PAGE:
A field of computer science focusing on translating human language – with its imprecision, ambiguity and evolving structure – into a machine-readable and -indexable format, without loss of context or meaning. NLP is critical to text analytics, as it enables platforms to structure the unstructured information contained in written documents, video and audio files.
The transformation of text and entities into canonical forms for further analysis and insight extraction. An example is the normalization of "JFK," "John F. Kennedy," "Jack Kennedy" and "President Kennedy" into the canonical "President John F. Kennedy." Properly normalized, all examples of the individual entities within a corpus would be accessible via a search for any of the others – and presented distinct from references to John F. Kennedy International Airport.
A special and exclusive legal advantage or right (for example, attorney work product and certain communications between an individual and his or her attorney, which are protected from disclosure).
PST File Format
A Personal Storage Table (.pst) is a file format used to store copies of messages, calendar events and other items within Microsoft software such as Microsoft Exchange Client, Windows Messaging and Microsoft Outlook.
The process of extracting the core meaning of words, phrases, clauses, sentences within the context of a document and corpus.
The alteration, deletion or partial destruction of records which may be relevant to ongoing or anticipated litigation, government investigation or audit. Failure to preserve information that may become evidence is also spoliation.
Content treated as data, presented in a predictable form (like a table, XML or character-delimited file) and typically contextualized through the use of metadata. Structured content is extremely simple for content analytics applications to utilize, as it is designed for machine – not human – consumption and analysis.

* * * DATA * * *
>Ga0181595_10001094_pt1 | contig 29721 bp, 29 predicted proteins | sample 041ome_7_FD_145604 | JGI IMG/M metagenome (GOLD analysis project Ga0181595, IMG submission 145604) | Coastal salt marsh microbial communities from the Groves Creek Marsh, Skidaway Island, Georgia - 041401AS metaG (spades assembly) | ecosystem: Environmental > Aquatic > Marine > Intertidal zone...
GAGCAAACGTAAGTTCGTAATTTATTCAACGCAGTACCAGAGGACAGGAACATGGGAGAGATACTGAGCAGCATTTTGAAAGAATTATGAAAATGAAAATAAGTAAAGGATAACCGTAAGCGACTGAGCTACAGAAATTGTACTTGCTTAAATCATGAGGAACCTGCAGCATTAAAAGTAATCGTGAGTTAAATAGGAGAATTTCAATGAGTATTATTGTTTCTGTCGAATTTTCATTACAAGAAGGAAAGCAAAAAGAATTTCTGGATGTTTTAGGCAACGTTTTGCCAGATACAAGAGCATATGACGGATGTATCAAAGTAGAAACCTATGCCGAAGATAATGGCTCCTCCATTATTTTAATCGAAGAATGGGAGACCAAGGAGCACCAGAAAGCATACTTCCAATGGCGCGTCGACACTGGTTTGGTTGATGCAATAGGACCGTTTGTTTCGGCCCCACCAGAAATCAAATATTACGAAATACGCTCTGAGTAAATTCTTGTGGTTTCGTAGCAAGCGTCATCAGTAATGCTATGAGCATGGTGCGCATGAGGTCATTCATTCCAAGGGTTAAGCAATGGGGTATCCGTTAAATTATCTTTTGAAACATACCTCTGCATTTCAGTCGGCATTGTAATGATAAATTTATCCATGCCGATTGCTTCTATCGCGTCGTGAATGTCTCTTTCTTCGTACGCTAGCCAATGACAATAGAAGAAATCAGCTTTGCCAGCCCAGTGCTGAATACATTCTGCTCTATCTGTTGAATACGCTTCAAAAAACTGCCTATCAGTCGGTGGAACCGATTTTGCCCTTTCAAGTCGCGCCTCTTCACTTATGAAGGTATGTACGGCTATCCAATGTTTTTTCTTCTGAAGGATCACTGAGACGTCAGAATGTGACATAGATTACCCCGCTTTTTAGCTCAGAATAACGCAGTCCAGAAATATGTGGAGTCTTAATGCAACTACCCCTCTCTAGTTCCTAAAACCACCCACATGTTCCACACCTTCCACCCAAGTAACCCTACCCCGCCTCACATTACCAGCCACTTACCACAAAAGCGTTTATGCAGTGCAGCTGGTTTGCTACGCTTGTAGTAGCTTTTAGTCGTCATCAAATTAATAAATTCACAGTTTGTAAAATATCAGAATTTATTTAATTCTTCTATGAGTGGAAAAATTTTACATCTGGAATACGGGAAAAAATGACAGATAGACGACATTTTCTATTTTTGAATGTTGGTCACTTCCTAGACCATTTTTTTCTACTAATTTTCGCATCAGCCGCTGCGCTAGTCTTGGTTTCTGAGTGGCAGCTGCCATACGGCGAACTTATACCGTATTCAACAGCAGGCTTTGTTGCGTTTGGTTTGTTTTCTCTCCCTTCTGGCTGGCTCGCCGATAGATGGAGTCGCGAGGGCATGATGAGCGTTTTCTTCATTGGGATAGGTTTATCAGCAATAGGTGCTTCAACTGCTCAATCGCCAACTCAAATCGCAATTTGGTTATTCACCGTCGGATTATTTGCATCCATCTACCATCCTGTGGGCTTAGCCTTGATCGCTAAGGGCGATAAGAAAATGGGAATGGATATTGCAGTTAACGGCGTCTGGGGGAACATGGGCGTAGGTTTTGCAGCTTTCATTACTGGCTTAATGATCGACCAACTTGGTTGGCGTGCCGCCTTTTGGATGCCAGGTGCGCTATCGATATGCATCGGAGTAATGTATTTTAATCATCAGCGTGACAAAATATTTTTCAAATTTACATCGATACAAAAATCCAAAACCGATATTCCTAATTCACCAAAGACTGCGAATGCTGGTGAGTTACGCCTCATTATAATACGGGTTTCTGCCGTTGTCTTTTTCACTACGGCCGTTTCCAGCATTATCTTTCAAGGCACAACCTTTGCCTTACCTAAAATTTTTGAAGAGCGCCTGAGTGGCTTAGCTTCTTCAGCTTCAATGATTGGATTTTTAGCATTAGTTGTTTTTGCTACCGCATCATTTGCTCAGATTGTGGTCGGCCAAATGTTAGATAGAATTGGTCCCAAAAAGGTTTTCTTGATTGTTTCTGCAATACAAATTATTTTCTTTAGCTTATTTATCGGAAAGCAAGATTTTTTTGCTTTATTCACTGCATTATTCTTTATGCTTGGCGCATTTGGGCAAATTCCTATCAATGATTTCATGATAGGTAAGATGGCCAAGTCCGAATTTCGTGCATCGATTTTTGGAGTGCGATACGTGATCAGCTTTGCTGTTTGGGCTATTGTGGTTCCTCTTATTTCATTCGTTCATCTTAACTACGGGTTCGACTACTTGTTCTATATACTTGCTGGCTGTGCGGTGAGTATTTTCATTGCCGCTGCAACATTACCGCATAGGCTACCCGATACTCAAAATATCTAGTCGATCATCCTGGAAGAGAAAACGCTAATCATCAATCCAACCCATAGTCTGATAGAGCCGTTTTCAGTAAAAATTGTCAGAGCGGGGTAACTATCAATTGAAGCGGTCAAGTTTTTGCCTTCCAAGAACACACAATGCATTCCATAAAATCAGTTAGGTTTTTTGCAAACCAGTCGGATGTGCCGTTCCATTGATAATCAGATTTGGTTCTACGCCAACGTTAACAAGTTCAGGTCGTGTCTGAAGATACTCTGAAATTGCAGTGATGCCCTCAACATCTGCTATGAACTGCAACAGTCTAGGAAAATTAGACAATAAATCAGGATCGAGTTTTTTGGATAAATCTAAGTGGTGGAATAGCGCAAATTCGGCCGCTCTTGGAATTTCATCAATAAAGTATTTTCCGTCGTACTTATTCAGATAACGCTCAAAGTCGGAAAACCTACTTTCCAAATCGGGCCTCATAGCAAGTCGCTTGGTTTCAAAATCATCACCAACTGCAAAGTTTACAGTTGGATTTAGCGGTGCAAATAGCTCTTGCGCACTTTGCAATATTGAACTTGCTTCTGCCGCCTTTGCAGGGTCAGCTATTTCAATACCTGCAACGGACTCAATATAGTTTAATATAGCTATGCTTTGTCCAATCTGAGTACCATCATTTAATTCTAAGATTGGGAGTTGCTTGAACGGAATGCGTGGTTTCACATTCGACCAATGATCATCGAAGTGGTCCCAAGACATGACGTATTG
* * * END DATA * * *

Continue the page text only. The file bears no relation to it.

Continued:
The relationship between two words or phrases that (more or less) have the same meaning in a given document or corpus.
The use of text analytics or similar software to streamline and speed the eDiscovery review, analysis and production processes. TAR typically includes deduplication, search, analytics and predictive coding. Despite fears in the early 2000s, TAR has become essentially universally accepted by judges.
The use of purpose-built software and methodologies to extract insights and value from structured and unstructured content bases. Text analytics platforms typically rely on one of two core methodologies: mathematical-based (focusing on AI, LSI and machine learning) and language-based (focusing on semantic analysis, content and human-like understanding), though there is decided overlap between the schools.
A chain of e-mail conversation which consists of the initiating e-mail and all e-mails related to it including the replies and forwards between senders and recipients in this e-mail chain.
Content intended for human consumption, typically presented in the form of phrases, sentences and paragraphs. Unstructured content is significantly more difficult for machines to understand and analyze than structured content, as human language is prone to ambiguity, lack of clarity, repetition and imprecision. Natural language processing (NLP) must be applied to ready unstructured content for machine analysis.